Of course, as with any argument there is the alternative view, which in this case is promoted by the incumbent European telecoms companies, who say that for years they have been forced to compete against OTT service providers, while having to adhere to very strict regulatory requirements. They argue that a level playing field is needed and that this can be better accomplished by regulating all the service providers equally, rather than just having a set of rules for one, and not for the other.
As with the negative reaction to the fair usage criteria in its roaming rules, it would appear that the EC cannot seem to steer a course that will keep everybody happy.
This was never likely to be the case of course, and the EC is highly likely to take a regulatory course. The logic is that telcos have been heavily regulated thus far, making it difficult for them to compete against the OTTs. So, the solution is to match the amount of regulation for OTTs, so as to ensure that European communications in general will be able to compete against non-EU companies, all with one set of regulations to have to adhere to.
Us versus them
When momentous decisions need to be made, governments sometimes resort to the mechanism of a referendum. This way politicians, regulators and industry bodies are not solely responsible for making big, difficult decisions. And, when those decisions don’t work out, they have somebody else to blame.
Perhaps the Code is such a divisive regulation, given the extremity of feeling that it has provoked, that a referendum is the only way of reaching a conclusion that benefits the majority, no matter how slim. However, this is a very all-or-nothing approach and there are always clear winners and losers.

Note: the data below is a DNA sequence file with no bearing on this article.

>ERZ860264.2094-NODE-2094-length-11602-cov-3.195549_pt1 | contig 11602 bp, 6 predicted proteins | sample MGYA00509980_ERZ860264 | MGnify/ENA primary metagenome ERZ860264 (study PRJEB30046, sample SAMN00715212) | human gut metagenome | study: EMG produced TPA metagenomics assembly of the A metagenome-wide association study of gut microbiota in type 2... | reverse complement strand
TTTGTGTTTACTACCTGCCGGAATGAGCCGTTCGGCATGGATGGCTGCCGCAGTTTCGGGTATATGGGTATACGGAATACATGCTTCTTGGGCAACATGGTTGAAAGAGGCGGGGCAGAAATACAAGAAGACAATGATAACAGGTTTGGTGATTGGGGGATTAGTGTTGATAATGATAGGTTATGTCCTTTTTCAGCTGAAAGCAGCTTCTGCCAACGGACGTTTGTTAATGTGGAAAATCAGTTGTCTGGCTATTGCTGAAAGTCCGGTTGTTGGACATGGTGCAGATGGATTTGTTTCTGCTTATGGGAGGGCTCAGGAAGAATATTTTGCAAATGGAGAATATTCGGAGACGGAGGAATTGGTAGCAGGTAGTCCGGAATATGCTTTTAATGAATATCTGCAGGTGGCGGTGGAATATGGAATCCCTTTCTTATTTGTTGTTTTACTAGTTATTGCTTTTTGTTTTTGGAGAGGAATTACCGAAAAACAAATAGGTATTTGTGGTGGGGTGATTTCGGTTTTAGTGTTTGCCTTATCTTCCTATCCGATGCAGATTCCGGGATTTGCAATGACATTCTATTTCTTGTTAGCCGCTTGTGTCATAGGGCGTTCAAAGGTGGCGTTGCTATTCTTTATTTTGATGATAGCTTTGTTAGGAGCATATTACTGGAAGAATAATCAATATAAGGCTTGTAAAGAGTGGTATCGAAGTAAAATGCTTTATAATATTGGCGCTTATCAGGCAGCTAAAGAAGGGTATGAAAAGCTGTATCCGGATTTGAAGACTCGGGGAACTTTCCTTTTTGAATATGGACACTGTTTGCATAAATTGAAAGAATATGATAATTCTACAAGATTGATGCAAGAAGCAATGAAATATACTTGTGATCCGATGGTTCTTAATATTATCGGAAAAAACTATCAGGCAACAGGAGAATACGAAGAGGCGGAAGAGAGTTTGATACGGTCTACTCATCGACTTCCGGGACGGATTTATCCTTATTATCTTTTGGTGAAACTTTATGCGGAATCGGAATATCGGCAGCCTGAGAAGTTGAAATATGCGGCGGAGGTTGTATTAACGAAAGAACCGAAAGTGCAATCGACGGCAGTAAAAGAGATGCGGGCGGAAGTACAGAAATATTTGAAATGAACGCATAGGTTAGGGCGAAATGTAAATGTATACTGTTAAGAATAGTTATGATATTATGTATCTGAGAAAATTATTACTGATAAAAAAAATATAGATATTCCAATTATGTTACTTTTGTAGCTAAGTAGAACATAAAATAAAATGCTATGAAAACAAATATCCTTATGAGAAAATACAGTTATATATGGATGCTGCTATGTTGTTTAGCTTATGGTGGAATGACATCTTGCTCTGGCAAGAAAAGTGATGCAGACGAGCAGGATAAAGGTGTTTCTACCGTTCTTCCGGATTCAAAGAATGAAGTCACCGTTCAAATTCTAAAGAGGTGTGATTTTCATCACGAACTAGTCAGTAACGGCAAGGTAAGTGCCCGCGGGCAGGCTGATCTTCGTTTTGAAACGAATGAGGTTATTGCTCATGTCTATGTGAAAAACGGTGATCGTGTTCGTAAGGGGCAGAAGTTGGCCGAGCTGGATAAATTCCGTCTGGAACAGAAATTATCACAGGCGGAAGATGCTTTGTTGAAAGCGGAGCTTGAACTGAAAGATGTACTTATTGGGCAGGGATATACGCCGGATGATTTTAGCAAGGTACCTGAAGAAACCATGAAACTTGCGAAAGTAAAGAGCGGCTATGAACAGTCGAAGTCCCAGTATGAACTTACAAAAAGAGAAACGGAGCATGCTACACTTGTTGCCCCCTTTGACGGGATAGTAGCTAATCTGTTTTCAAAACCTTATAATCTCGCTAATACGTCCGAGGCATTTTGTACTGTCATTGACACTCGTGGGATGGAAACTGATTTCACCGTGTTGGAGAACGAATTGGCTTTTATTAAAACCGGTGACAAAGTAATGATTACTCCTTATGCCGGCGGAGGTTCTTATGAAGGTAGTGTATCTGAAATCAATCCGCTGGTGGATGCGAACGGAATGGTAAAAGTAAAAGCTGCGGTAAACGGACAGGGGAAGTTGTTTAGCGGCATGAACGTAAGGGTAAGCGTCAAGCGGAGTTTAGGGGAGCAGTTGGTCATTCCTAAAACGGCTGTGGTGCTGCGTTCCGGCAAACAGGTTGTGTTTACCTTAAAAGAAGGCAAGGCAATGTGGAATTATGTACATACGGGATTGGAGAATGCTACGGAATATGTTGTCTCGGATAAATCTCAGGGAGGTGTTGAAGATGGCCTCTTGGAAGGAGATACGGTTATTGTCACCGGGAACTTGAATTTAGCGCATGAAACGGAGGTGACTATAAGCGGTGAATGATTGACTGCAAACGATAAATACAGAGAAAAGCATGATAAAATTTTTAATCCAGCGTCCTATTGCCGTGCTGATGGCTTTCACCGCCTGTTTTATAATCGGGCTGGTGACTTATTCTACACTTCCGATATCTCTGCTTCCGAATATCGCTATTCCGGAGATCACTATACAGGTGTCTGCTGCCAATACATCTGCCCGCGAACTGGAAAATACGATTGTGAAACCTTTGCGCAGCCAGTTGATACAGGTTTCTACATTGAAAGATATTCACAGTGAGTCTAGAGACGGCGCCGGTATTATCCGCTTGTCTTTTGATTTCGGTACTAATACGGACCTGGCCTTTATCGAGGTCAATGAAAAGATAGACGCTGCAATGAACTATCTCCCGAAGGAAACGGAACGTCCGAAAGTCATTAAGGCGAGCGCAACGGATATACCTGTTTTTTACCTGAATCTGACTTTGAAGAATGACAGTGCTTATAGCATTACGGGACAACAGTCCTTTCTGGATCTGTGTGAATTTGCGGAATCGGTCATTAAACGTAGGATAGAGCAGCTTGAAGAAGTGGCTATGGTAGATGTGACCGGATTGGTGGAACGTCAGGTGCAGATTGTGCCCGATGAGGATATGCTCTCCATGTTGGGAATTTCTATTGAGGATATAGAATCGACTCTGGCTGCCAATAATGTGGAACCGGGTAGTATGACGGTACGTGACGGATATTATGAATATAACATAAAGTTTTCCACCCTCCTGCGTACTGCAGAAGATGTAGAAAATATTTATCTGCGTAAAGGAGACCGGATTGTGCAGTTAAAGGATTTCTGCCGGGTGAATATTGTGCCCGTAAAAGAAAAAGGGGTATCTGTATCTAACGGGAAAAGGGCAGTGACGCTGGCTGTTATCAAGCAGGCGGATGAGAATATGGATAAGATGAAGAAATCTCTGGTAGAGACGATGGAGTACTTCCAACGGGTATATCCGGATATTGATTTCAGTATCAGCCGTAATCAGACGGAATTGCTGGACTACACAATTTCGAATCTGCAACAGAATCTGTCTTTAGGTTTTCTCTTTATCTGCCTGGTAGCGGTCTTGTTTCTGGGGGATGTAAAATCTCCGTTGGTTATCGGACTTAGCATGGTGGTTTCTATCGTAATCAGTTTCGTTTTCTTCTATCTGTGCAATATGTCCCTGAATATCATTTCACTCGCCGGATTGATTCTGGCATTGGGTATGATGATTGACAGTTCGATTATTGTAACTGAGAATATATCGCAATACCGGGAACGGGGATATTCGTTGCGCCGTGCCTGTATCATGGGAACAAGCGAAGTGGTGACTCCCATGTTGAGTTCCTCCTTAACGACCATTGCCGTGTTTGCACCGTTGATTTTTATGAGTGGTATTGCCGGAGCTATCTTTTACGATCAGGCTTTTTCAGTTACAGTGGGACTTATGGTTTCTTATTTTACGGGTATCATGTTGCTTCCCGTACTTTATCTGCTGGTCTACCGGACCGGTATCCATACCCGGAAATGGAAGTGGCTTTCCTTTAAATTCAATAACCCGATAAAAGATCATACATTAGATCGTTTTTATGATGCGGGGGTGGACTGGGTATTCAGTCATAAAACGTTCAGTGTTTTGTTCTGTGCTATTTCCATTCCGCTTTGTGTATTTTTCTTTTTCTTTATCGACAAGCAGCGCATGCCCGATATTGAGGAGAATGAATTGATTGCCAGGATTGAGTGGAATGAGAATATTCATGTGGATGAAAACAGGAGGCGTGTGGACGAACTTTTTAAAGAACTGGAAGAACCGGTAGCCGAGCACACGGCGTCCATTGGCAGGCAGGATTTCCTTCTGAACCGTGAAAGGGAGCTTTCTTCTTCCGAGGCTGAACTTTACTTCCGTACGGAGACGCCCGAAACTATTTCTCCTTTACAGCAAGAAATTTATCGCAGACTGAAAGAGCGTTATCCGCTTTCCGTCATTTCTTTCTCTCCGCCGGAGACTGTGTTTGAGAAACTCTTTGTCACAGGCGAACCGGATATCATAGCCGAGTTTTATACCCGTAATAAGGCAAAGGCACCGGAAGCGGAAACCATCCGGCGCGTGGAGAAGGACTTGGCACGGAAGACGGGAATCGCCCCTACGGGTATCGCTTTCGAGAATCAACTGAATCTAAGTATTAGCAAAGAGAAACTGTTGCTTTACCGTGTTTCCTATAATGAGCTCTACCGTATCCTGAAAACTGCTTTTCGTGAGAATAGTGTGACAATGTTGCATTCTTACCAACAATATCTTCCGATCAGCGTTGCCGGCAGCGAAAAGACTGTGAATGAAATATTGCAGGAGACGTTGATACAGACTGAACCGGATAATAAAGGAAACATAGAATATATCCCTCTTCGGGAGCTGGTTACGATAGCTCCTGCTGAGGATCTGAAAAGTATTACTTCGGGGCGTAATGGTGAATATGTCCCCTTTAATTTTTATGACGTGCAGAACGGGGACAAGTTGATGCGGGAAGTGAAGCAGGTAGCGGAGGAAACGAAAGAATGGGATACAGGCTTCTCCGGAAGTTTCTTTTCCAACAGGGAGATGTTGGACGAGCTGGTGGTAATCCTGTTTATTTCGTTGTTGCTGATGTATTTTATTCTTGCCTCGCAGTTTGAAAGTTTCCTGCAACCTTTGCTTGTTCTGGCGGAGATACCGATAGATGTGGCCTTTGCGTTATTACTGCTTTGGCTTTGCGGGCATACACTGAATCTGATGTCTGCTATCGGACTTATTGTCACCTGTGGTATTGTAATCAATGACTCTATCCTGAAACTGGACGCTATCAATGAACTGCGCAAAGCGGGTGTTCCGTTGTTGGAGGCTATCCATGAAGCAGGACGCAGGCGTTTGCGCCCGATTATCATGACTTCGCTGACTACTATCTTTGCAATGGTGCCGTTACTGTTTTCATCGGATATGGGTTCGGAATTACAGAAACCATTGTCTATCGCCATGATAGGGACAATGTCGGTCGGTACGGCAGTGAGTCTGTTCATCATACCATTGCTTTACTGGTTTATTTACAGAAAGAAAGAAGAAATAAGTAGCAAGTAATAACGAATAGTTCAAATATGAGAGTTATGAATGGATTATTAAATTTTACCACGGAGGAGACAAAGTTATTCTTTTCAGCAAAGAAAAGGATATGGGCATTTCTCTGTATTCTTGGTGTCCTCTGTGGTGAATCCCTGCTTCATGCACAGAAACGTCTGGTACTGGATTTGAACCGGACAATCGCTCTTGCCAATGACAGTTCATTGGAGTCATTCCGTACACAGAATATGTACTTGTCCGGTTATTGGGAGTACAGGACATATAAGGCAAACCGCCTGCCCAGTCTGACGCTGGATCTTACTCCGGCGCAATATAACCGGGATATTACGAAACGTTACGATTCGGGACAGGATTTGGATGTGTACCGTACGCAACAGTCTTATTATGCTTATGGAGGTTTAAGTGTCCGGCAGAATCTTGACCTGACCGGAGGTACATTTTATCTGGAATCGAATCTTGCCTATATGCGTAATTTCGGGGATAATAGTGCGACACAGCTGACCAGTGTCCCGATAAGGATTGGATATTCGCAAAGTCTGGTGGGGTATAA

So, to avoid the need for a straight-out “us versus them” decision, perhaps telecoms companies and OTTs need to reach their own agreement on what regulation is the fairest for all, and present this to the EC for adoption. Yet, users will make a democratic choice on the services that they are happy with, voting with their feet whether it’s on cost, quality or security. As the OTTs hold the upper hand in so many ways at present, it is hard to see collaboration between OTTs and telcos in this regard.
That is why I would argue that regulation in the telecoms sector should be scaled back instead of regulation in the OTT space scaled up. This would encourage greater investment in service innovation, improve customer experience and empower traditional telcos to compete more effectively with OTT players. It’s an approach that would help ensure the future success of the European technology and telecoms industry on a global level.
Conor Carroll is the Senior Vice President of Sales for Europe, Asia, and the Americas for Tata Communications’ Global Carrier Solutions line of business. In this role he is responsible for leading the service provider sales channel and strategic direction for the Global Carrier Solutions business across the regions. With more than 20 years of experience in the telecoms industry, Conor has held many senior level business development roles across the globe, with specific focus on the emerging markets of Asia, India, Central and Eastern Europe.